Lincoln’s voice was a big issue for the actor. He apparently spent a lot of time researching what his voice sounded like. Well, my friends, so have I, and I must say that I think he got as close as anyone can get. It’s pretty incredible, really. Surprisingly, (mostly to the people who met Lincoln the first time), his voice was rather high-pitched, with a bit of a Kentucky screech. Historians say it actually worked to his advantage because a tenor voice carries better to crowds than does a deeper one. Who knew?
So the big three physical aspects of Lincoln he got right. The duality of his ugly & sad/ bright & colorful visage, his unusual walk, and his surprising voice. Check, check, and check. A+ for him so far.
And now for how he captured his essence. Which begs the question, what was the essence of Lincoln? It’s what I love about him most, and there’s so much to him. There’s much to say here but I’ll keep it ‘short’ with some tidbits.
His humility and kindness are what I find most striking about him. He was one of those people who immediately put you at ease (which I also love about my husband.) It was a combination of wisdom and past experiences that allowed him to put his ego aside and be able to look at the bigger, and more important picture. He treated everybody he knew and met with dignity and courtesy. With the people surrounding Lincoln, there was always the sense that they never knew what he was really thinking. He was an incredibly private man who didn’t divulge much. However, he was brilliant in how he handled them; coyly utilizing them in ingenious ways in order to serve the greater good. He had the patience to endure their criticisms when they didn’t know what he was up to, and the fortitude to stand firm with what he intended. He carried a huge burden because of the war, and used humor as a means of dealing with so much pressure and grief. He once said that “with the fearful strain upon me night and day, if I did not laugh, I should die.”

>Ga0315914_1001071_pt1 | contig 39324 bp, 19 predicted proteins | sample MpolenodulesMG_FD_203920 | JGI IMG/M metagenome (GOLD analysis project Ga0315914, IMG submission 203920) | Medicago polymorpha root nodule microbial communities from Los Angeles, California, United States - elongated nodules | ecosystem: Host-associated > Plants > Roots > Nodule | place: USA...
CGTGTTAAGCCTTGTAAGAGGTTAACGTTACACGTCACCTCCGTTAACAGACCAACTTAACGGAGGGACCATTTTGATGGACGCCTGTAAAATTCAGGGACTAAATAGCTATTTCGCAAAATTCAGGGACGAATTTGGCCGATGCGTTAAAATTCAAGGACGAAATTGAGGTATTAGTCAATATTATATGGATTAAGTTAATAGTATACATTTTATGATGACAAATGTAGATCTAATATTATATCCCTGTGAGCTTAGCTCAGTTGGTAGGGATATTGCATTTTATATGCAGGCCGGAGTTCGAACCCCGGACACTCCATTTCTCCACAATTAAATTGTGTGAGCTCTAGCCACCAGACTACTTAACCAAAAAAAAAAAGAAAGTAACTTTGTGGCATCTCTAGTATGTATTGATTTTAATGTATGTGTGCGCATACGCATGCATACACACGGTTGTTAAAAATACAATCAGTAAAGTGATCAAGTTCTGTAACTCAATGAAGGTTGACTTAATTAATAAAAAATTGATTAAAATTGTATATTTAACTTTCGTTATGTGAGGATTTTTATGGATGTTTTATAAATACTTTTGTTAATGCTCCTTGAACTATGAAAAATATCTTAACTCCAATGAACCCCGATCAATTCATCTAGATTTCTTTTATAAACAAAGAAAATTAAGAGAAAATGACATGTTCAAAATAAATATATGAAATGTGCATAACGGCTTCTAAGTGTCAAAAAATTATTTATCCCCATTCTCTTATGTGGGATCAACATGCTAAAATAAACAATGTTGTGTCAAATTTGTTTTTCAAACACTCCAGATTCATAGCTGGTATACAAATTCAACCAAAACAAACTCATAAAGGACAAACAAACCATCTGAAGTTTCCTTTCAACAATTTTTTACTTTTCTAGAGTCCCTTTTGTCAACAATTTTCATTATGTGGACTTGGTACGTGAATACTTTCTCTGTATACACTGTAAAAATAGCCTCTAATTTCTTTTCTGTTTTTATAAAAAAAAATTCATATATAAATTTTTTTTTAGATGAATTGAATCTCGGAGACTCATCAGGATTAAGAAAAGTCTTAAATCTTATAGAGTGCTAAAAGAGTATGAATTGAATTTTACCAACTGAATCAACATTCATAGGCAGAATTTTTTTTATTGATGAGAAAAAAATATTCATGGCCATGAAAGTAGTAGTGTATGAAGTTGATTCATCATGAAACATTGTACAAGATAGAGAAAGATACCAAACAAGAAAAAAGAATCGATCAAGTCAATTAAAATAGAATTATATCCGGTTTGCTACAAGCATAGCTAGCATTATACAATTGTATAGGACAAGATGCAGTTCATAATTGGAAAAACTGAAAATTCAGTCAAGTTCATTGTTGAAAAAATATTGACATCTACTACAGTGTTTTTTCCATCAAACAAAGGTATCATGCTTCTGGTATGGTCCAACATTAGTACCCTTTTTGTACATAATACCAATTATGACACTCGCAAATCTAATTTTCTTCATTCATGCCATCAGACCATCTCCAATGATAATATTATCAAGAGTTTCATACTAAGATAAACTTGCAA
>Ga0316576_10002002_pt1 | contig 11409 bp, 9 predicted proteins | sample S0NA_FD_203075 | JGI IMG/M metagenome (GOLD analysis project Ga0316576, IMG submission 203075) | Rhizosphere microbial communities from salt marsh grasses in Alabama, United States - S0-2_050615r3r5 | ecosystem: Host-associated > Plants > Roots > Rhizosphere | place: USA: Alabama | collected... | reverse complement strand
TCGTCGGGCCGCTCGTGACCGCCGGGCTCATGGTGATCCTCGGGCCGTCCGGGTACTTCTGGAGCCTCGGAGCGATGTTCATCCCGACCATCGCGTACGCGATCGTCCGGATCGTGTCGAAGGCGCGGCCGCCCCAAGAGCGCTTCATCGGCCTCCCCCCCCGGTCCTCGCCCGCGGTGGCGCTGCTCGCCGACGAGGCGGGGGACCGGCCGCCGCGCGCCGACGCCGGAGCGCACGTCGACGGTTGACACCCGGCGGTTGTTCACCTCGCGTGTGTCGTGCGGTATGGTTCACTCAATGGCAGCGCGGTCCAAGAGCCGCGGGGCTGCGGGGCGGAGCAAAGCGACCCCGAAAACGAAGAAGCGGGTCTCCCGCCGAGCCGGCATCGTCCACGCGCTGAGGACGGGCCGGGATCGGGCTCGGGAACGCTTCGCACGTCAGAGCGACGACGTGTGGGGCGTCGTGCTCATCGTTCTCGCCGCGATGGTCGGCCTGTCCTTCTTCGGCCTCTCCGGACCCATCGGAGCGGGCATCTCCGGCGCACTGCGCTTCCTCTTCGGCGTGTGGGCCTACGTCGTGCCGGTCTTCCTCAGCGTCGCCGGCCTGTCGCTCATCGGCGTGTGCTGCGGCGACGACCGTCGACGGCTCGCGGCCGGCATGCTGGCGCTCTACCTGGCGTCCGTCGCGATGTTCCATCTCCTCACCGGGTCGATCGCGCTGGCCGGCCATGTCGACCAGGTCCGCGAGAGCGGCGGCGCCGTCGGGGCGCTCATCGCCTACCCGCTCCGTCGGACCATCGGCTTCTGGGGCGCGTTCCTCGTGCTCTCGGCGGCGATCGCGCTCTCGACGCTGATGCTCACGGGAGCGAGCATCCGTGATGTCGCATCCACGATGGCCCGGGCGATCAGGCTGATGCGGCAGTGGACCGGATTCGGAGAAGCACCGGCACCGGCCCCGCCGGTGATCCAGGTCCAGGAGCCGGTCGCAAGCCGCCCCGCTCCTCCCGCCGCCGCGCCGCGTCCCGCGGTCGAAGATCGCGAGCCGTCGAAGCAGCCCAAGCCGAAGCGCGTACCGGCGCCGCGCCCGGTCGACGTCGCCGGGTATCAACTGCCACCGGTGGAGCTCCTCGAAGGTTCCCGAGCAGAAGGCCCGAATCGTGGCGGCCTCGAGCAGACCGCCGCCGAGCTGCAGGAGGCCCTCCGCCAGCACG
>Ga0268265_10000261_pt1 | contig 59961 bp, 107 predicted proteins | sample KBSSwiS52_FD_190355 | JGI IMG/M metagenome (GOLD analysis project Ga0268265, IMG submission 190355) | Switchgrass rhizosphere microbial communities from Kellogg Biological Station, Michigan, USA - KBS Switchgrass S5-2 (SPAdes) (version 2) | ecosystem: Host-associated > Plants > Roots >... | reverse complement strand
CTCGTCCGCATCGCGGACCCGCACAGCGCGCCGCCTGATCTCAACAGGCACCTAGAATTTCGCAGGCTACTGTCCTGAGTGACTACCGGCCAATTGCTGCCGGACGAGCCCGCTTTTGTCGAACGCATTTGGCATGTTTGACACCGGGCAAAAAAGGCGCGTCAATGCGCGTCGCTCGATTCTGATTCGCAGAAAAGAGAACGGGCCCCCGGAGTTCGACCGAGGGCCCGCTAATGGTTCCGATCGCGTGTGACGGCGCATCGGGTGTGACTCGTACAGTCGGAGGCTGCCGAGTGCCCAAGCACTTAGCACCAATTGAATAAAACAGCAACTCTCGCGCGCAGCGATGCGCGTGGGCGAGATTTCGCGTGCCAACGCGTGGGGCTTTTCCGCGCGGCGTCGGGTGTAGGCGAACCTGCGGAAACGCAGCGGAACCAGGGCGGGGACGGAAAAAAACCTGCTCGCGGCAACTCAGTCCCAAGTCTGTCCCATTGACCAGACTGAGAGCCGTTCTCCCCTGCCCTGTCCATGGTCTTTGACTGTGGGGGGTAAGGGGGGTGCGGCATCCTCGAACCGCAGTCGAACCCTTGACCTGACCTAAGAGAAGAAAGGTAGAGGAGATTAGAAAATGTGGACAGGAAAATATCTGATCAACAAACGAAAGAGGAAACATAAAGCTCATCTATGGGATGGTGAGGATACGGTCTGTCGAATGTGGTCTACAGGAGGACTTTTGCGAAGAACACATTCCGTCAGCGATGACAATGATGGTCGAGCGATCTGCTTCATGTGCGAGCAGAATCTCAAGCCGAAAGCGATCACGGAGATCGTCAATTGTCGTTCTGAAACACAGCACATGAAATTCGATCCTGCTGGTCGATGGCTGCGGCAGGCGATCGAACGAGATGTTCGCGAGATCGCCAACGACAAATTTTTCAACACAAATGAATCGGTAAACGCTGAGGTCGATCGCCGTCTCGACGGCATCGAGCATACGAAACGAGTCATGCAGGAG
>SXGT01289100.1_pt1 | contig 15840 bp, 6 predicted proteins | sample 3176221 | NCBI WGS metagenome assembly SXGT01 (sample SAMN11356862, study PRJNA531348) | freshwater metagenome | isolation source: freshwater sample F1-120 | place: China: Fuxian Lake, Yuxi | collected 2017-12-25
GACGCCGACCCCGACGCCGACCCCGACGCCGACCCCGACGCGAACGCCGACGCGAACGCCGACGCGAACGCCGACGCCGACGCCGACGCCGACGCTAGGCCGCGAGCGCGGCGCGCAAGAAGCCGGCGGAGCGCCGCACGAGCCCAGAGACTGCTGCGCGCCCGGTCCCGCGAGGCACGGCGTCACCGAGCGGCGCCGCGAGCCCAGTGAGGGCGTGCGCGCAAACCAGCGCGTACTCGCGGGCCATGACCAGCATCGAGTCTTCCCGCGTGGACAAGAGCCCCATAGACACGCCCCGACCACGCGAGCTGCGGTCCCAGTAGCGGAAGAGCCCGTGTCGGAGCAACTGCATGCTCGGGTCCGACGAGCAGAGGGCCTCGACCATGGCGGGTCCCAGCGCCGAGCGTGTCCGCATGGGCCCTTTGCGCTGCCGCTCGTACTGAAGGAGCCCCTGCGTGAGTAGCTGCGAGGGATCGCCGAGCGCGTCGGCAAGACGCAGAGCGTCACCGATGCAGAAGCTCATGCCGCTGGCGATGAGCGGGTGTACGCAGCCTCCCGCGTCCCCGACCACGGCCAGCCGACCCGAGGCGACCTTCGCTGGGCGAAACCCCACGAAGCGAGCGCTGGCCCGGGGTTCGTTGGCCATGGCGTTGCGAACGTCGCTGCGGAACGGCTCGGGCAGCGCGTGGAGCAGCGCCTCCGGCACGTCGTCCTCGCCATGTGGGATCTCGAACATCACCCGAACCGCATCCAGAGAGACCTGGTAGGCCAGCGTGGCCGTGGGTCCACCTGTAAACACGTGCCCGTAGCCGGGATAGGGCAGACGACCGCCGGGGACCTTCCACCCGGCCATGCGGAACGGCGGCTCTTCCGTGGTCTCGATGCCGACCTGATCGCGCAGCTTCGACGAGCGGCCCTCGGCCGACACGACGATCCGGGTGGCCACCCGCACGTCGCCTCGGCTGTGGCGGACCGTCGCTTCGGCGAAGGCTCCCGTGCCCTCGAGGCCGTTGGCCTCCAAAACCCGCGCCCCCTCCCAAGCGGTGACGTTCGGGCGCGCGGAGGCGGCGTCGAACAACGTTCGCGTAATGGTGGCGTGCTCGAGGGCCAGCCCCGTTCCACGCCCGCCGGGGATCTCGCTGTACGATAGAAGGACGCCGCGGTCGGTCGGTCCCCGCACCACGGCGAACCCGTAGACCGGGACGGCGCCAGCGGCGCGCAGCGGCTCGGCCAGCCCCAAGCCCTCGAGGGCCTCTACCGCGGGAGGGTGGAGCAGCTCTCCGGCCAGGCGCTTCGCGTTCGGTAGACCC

I admire his self-education, and his incredible memory for passages and books. I admire how he never held a grudge against any body and how well he suffered the egos of other politicians. Once, (years before he became president), a fellow lawyer met Lincoln who was supposed to help with a case. He dismissed Lincoln as a “gorilla” and refused to let him take part. Years later, recognizing this man’s particular ability and talent, Lincoln asked him to join his cabinet as Secretary of War. That man accepted, and after spending time with Lincoln and getting to know him, Edwin Stanton became one of his most ardent admirers. He is also the one who gets pissed at Lincoln for his stories at times (which you will see in the film) because he finds it inappropriate. Did Lincoln give a shit? Hell no. He needed humor like a hobo is in need of a ham sandwich.
Lincoln was really just a likeable guy. I think this movie captures that. I think that upon watching it, you almost feel as though you’ve met him too. I would rate this movie (on a scale of 1 to 10 — 1 being an abomination and 10 being the stuff of bad-assery,) a 10 in historical accuracy. So much of the dialogue was verbatim from what really occurred. The attention to detail (the Jackson portrait in Lincoln’s office, his wearing shawls around the White House, the antics of his son Tad, the anecdotes/stories he tells, the conversation he has with Mary on their last carriage ride, his tendency to put his notes and speeches in his hat, etc.), were all really there, done, or said. There were a couple of parts where I knew what would happen or be said next. Yep, it was that spot on and I need that much of a life.
The resemblance of the entire cast to their characters was incredible. Watch out in particular for these characters because believe you me, they looked nearly exact:
Well done Spielberg, and bravo Daniel Day-Lewis. Thank you for convincingly taking me to a beloved time and place. Most of all, long live Lincoln!
Here’s a little paradoxical treat that not a lot of people get to see- the only photo in existence of Lincoln’s body as he lay in state.